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Also you might want to check with the company that holds you 401k. Mine was with Principal. Even though it was not discussed in my company's plan, the people at Principal were familiar with the penalty free withdrawals.

I am getting one a month at present. Principal's website can be used to request the withdrawal, and it takes a little over a week after the request for the money to show up in my checking account via direct deposit. They do automatically withhold 25% income tax.
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Old 04-14-2014, 11:47 PM   #12
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It has always been a mystery to me why not all 401k plans are the same with respect to this issue. While I don't totally understand it, it looks as if it might be related to some very detailed rules that changed at one point to allow penalty-free early withdrawals for those separating from service after age 55 that plans were allowed, but not required, to adopt.

Se pages 7-8 of this link http://www.whitecase.com/files/Publi...fits_06_02.pdf

Quote:
The changes made by EGTRRA to the 401(k) plan distribution rules are effective for distributions made after December 31, 2001. In order to permit distributions following an employee’s severance from employment, a plan sponsor must amend the plan to substitute severance from employment for separation from service. However, a plan will not fail to comply with this distribution rule because it does not permit distributions in all situations in which an employee has a severance from employment. The changes made by EGTRRA are not mandatory. Therefore, a 401(k) plan is not required to be amended to provide for distributions upon a severance from employment. But if the plan is not amended to provide for such distributions, elective contributions to the plan may be distributed only in accordance with the terms of the plan
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Old 04-15-2014, 04:54 AM   #13
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i always thought that a plan had to allow for periodic payments at 55 in order to tap it if you left prior to 59-1/2. most do not.

if it didn't you can take it ,roll it over and 72t .

i am not 100% sure though with all the changes.
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Old 04-15-2014, 05:33 AM   #14
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What ticks me off is that it my companies summary plan description contains a provision for withdrawals after separation after age 55. However , our HR people can't seem to grasp this concept and continue to state one must wait to age 59 1/2. Maybe ER is getting to be such a rare situation it's not worth their time. I am also concerned a that when the time comes they won't have the competence to properly fill out the 1099 form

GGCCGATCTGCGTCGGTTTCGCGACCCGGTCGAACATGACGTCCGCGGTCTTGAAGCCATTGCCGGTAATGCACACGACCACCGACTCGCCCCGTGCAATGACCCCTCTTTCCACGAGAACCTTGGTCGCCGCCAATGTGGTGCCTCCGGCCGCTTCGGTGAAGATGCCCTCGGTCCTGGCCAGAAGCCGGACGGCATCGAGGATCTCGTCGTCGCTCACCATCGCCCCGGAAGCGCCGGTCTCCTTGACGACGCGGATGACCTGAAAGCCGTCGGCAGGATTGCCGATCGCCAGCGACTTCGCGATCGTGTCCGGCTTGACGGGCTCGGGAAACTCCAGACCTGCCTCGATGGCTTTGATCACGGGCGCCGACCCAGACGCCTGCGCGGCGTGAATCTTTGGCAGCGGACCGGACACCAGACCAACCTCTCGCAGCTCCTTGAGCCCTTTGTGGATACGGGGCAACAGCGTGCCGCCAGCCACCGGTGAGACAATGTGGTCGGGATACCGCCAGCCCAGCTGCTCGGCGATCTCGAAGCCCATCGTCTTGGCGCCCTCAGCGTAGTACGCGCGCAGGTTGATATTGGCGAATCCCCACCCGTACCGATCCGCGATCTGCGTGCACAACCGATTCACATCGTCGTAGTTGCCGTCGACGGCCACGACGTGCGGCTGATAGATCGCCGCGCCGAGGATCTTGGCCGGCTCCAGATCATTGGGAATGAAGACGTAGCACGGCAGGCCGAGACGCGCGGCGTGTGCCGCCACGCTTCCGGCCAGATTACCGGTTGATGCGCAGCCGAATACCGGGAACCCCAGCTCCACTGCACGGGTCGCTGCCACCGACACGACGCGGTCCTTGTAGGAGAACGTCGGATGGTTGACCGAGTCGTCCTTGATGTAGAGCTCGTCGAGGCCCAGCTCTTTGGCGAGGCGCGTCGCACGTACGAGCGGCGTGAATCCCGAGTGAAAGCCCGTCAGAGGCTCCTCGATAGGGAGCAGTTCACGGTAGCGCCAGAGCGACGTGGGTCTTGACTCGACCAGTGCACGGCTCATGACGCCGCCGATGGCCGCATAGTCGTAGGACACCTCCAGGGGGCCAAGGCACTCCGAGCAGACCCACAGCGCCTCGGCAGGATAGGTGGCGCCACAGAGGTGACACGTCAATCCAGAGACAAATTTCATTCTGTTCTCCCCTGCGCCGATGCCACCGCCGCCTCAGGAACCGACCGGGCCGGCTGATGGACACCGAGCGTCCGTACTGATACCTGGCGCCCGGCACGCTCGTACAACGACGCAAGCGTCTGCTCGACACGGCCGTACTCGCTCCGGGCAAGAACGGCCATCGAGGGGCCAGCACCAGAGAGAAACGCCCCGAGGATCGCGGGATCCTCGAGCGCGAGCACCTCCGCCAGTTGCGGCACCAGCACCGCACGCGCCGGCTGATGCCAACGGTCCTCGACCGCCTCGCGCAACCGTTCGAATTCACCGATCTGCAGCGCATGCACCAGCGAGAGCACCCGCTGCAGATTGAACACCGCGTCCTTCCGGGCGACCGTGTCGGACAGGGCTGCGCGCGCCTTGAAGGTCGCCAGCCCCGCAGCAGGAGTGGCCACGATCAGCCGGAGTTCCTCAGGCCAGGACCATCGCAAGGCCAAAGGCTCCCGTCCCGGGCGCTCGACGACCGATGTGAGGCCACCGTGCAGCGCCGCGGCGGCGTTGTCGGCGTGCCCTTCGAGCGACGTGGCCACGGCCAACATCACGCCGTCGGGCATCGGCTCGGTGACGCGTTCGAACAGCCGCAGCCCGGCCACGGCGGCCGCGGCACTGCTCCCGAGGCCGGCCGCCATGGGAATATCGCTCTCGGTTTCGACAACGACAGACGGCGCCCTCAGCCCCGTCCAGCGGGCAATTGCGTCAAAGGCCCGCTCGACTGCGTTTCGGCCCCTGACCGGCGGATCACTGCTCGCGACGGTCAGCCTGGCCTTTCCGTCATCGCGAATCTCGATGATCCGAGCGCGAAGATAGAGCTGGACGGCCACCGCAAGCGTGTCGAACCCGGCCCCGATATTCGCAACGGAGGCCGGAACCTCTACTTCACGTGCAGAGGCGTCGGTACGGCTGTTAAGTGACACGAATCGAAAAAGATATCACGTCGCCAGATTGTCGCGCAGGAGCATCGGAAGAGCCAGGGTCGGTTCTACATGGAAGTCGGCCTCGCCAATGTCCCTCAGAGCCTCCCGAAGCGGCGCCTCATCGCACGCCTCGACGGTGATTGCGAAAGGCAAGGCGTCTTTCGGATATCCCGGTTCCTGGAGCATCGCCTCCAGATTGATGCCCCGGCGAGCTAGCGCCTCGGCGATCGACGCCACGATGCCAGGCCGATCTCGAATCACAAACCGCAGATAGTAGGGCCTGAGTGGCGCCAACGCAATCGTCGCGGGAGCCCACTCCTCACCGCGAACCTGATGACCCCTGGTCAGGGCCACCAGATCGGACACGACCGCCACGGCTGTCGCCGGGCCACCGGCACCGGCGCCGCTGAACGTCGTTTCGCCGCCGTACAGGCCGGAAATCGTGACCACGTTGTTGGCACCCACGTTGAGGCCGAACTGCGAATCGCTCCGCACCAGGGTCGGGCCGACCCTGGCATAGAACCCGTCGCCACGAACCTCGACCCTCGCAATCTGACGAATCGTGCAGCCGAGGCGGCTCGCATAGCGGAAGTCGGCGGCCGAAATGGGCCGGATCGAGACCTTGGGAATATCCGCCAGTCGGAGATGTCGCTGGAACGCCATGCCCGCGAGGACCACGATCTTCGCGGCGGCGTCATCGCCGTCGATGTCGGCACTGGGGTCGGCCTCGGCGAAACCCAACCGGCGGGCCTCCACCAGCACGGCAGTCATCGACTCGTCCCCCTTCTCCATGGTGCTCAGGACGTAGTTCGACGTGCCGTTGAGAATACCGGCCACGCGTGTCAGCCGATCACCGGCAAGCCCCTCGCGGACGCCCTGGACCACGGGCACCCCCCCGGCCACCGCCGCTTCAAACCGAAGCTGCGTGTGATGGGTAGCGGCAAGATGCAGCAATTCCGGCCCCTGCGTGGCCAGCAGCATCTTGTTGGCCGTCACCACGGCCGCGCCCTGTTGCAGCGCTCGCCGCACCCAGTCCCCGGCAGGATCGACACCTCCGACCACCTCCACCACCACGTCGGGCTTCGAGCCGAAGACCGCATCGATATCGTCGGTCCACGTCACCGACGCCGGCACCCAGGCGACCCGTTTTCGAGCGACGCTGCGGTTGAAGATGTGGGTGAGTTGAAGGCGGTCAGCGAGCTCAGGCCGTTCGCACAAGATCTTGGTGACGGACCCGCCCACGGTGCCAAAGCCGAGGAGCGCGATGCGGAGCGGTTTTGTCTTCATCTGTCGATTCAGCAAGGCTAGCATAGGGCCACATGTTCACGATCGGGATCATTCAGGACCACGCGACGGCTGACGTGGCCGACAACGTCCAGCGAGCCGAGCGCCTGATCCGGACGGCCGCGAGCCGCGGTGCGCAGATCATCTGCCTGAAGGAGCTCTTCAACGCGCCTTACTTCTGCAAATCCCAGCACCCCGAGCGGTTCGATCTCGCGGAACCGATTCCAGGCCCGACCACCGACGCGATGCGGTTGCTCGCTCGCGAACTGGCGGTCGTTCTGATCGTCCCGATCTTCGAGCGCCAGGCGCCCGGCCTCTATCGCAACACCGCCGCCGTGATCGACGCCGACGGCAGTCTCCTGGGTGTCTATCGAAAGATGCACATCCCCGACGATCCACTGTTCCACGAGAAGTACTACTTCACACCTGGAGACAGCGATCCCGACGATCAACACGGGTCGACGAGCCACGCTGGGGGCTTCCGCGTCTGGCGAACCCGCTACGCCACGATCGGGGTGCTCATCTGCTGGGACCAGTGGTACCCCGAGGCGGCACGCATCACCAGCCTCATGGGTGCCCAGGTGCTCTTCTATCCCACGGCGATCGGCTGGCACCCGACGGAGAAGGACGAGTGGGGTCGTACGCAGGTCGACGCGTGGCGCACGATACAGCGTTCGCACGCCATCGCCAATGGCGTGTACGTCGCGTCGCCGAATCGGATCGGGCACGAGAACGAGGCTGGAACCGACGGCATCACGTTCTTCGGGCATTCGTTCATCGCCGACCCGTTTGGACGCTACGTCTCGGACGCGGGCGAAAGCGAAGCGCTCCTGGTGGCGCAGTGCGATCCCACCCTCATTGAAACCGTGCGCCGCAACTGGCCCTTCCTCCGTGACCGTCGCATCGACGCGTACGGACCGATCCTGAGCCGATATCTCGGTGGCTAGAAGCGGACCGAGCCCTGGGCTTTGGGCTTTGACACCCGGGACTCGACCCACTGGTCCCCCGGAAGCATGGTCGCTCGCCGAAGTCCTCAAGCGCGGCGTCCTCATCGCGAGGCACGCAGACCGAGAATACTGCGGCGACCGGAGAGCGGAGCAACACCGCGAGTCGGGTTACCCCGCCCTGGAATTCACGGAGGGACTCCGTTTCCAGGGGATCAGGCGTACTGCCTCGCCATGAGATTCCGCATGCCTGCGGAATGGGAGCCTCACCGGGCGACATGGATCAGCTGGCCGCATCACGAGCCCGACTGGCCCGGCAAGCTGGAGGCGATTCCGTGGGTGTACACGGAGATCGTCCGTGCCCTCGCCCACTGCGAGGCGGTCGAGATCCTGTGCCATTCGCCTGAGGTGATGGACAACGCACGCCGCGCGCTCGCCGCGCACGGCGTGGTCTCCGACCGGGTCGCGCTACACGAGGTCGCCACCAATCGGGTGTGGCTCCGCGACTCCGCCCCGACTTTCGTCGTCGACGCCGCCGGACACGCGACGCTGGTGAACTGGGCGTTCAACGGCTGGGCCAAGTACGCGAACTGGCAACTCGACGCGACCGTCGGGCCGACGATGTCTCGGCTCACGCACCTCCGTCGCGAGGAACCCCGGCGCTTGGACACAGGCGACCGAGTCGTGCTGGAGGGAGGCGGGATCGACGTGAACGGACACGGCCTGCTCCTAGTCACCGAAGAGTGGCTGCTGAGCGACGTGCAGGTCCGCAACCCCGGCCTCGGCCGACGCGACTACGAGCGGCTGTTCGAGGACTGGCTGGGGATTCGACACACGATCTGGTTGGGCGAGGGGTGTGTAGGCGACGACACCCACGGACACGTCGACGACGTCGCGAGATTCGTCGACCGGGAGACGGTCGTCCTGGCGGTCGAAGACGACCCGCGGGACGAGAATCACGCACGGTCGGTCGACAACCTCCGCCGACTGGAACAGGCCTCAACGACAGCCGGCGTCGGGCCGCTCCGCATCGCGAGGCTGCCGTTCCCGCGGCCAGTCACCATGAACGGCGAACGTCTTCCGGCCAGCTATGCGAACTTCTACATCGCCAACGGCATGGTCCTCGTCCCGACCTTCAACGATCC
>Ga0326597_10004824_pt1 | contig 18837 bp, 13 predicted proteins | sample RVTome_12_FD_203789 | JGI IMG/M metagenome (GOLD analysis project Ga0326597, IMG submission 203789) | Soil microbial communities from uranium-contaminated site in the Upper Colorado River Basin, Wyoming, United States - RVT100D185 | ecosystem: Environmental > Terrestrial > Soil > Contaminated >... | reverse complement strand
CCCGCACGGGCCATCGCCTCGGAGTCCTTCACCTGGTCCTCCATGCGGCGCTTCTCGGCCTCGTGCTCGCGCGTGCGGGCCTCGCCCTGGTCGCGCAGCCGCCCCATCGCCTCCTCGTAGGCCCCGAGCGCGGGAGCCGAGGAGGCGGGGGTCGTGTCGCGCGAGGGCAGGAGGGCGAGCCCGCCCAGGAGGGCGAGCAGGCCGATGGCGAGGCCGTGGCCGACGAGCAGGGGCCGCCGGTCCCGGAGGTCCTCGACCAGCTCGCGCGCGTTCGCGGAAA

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Old 04-15-2014, 07:08 AM   #15
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HR staffs are usually wonderful at many things. But understanding the arcana of finance, including the details of one's 401k plan, is not generally among them.

Ask the average HR person what the expense ratio is for of one of your plan choices and you'll almost certainly get a blank look.

As pb4uski outlines, the IRS rules permit penalty-free withdrawals after age 55 if employment is terminated. But 401k plans differ significantly in their details. Some allow it that kind of qualified withdrawal. Some don't.

Your summary plan description should be close to definitive.
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Old 04-15-2014, 07:30 AM   #16
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I agree with mathjak,

Could you not do a partial rollover of your 401(k) and do 72t on that portion to tie you over for the next five years? Might not give you the same choices, but would help you to get out...

You would have to check with your plan provider to see if they allow a partial rollover.
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Old 04-15-2014, 08:18 AM   #17
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yep- 72t is the answer. The IRS code allows plan documents to include the age 55 provision but does not require it. I don't understand why all just don't... guess that would give an incentive for some well-prepared individuals to leave early??
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Old 04-15-2014, 08:43 AM   #18
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BBQ-Nut,

I would contact the Plan provider. I retired April 1st. Our Mega Corp HR plan administrator was clueless on the Rule of 55. Fidelity was the plan provider. I was required to roll-over all funds into an IRA from the 401K (due to the plan rules of no partial withdraws) but was able to withdraw funds prior to funding the IRA that will be used to suppliment my pension until 59 1/2. Just be aware that the taxes for withdrawn funds all hit the year you retire. The plan administrator is also required to withhold a minimum of 20% of the withdraw for taxes. Hope this helps.
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Old 04-15-2014, 09:05 AM   #19
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DH's last employer at 55 used Fidelity and the distribution information was in their online plan documents. His plan allowed early distributions and we called Fidelity to verify. His former HR department has never been involved since they are not the plan administrator - Fidelity is. We rolled over a couple of other retirement accounts to his last employer plan to make sure we would have enough in his account. So far everything has worked as advertised.
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Old 04-15-2014, 09:09 AM   #20
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My HR people were clueless as well. I obtained the Summary Plan Description and found poorly worded description of the process then contacted T. Rowe Price to locate the correct form and determine how I wanted to do the withdrawals. My Summary Plan Description required that I set up a withdrawal scheme based on a duration over which the entire amount will be withdrawn. I chose 180 months (15 years). The scheme would provide me 1/180th of balance the first month then 1/179th of the balance the next month and so forth. I could not change this scheme once set without triggering distribution of all remaining balance. I plan to roll the balance over at age 59 1/2 to an IRA and change withdrawal scheme to whatever I want it to be.